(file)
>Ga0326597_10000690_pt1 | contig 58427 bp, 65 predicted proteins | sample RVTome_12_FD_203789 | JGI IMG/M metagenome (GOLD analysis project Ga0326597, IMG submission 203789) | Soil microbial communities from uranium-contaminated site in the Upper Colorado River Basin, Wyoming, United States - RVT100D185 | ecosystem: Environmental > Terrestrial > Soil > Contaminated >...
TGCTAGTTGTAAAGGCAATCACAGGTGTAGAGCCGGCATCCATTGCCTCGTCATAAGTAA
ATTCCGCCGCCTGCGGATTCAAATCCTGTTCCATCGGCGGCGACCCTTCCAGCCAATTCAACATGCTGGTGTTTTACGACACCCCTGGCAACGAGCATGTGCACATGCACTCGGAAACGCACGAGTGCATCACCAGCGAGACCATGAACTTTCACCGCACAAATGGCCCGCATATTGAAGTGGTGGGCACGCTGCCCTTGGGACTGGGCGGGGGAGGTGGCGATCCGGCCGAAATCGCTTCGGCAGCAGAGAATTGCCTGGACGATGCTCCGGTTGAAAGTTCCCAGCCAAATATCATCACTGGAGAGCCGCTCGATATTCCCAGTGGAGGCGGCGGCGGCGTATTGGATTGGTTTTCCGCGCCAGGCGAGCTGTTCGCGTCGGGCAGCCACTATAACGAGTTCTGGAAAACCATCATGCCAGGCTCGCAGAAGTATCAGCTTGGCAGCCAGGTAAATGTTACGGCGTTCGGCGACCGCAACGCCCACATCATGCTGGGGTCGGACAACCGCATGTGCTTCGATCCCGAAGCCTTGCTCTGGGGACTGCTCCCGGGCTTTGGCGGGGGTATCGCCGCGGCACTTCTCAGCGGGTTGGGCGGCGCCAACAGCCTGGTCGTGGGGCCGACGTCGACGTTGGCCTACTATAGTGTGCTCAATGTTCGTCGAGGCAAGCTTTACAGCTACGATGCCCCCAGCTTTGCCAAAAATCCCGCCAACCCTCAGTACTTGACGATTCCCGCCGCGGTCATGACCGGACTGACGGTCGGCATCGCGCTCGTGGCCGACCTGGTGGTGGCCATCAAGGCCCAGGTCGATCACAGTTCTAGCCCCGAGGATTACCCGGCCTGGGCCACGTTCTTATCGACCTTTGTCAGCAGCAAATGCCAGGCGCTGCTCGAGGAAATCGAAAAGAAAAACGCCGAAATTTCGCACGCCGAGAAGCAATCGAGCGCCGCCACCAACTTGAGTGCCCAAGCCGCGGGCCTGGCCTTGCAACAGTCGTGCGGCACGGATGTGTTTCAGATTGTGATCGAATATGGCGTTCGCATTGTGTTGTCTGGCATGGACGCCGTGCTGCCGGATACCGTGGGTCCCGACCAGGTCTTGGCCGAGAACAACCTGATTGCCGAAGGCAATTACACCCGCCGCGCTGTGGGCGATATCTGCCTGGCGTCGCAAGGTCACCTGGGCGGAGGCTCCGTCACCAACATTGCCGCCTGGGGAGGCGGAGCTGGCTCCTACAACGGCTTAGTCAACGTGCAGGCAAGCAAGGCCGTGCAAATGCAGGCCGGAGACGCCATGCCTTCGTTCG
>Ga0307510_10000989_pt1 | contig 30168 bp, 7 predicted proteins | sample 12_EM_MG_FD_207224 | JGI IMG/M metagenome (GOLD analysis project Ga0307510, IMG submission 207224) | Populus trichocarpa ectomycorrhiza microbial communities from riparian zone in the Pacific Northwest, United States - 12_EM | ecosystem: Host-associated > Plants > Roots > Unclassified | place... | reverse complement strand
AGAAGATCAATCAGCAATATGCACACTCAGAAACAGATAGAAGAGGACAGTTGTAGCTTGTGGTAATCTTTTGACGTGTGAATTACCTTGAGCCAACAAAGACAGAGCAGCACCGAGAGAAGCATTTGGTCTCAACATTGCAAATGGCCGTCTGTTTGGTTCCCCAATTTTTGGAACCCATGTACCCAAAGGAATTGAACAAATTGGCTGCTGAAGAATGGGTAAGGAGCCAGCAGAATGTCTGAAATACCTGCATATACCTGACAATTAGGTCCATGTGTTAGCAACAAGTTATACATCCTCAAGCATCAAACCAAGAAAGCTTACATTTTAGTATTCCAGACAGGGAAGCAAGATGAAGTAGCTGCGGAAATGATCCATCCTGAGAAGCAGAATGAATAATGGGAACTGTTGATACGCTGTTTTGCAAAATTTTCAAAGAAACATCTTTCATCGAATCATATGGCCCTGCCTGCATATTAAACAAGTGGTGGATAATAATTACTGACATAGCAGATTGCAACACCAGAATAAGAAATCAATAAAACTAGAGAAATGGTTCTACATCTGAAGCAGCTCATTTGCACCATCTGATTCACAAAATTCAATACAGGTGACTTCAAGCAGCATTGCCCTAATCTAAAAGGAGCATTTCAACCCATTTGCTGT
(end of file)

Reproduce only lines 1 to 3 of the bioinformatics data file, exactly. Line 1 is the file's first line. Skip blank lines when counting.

>Ga0326597_10000690_pt1 | contig 58427 bp, 65 predicted proteins | sample RVTome_12_FD_203789 | JGI IMG/M metagenome (GOLD analysis project Ga0326597, IMG submission 203789) | Soil microbial communities from uranium-contaminated site in the Upper Colorado River Basin, Wyoming, United States - RVT100D185 | ecosystem: Environmental > Terrestrial > Soil > Contaminated >...
TGCTAGTTGTAAAGGCAATCACAGGTGTAGAGCCGGCATCCATTGCCTCGTCATAAGTAA
ATTCCGCCGCCTGCGGATTCAAATCCTGTTCCATCGGCGGCGACCCTTCCAGCCAATTCAACATGCTGGTGTTTTACGACACCCCTGGCAACGAGCATGTGCACATGCACTCGGAAACGCACGAGTGCATCACCAGCGAGACCATGAACTTTCACCGCACAAATGGCCCGCATATTGAAGTGGTGGGCACGCTGCCCTTGGGACTGGGCGGGGGAGGTGGCGATCCGGCCGAAATCGCTTCGGCAGCAGAGAATTGCCTGGACGATGCTCCGGTTGAAAGTTCCCAGCCAAATATCATCACTGGAGAGCCGCTCGATATTCCCAGTGGAGGCGGCGGCGGCGTATTGGATTGGTTTTCCGCGCCAGGCGAGCTGTTCGCGTCGGGCAGCCACTATAACGAGTTCTGGAAAACCATCATGCCAGGCTCGCAGAAGTATCAGCTTGGCAGCCAGGTAAATGTTACGGCGTTCGGCGACCGCAACGCCCACATCATGCTGGGGTCGGACAACCGCATGTGCTTCGATCCCGAAGCCTTGCTCTGGGGACTGCTCCCGGGCTTTGGCGGGGGTATCGCCGCGGCACTTCTCAGCGGGTTGGGCGGCGCCAACAGCCTGGTCGTGGGGCCGACGTCGACGTTGGCCTACTATAGTGTGCTCAATGTTCGTCGAGGCAAGCTTTACAGCTACGATGCCCCCAGCTTTGCCAAAAATCCCGCCAACCCTCAGTACTTGACGATTCCCGCCGCGGTCATGACCGGACTGACGGTCGGCATCGCGCTCGTGGCCGACCTGGTGGTGGCCATCAAGGCCCAGGTCGATCACAGTTCTAGCCCCGAGGATTACCCGGCCTGGGCCACGTTCTTATCGACCTTTGTCAGCAGCAAATGCCAGGCGCTGCTCGAGGAAATCGAAAAGAAAAACGCCGAAATTTCGCACGCCGAGAAGCAATCGAGCGCCGCCACCAACTTGAGTGCCCAAGCCGCGGGCCTGGCCTTGCAACAGTCGTGCGGCACGGATGTGTTTCAGATTGTGATCGAATATGGCGTTCGCATTGTGTTGTCTGGCATGGACGCCGTGCTGCCGGATACCGTGGGTCCCGACCAGGTCTTGGCCGAGAACAACCTGATTGCCGAAGGCAATTACACCCGCCGCGCTGTGGGCGATATCTGCCTGGCGTCGCAAGGTCACCTGGGCGGAGGCTCCGTCACCAACATTGCCGCCTGGGGAGGCGGAGCTGGCTCCTACAACGGCTTAGTCAACGTGCAGGCAAGCAAGGCCGTGCAAATGCAGGCCGGAGACGCCATGCCTTCGTTCG